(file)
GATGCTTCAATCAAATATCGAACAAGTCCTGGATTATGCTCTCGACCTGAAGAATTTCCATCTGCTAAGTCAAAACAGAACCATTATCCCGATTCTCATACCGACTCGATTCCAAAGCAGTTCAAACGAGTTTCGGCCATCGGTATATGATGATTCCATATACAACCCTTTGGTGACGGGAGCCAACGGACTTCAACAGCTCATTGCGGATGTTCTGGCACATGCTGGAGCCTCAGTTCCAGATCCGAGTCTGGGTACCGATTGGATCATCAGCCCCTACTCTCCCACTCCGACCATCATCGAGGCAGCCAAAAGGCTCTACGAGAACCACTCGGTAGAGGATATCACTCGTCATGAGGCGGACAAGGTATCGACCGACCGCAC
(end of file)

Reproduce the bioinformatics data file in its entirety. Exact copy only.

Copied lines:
GATGCTTCAATCAAATATCGAACAAGTCCTGGATTATGCTCTCGACCTGAAGAATTTCCATCTGCTAAGTCAAAACAGAACCATTATCCCGATTCTCATACCGACTCGATTCCAAAGCAGTTCAAACGAGTTTCGGCCATCGGTATATGATGATTCCATATACAACCCTTTGGTGACGGGAGCCAACGGACTTCAACAGCTCATTGCGGATGTTCTGGCACATGCTGGAGCCTCAGTTCCAGATCCGAGTCTGGGTACCGATTGGATCATCAGCCCCTACTCTCCCACTCCGACCATCATCGAGGCAGCCAAAAGGCTCTACGAGAACCACTCGGTAGAGGATATCACTCGTCATGAGGCGGACAAGGTATCGACCGACCGCAC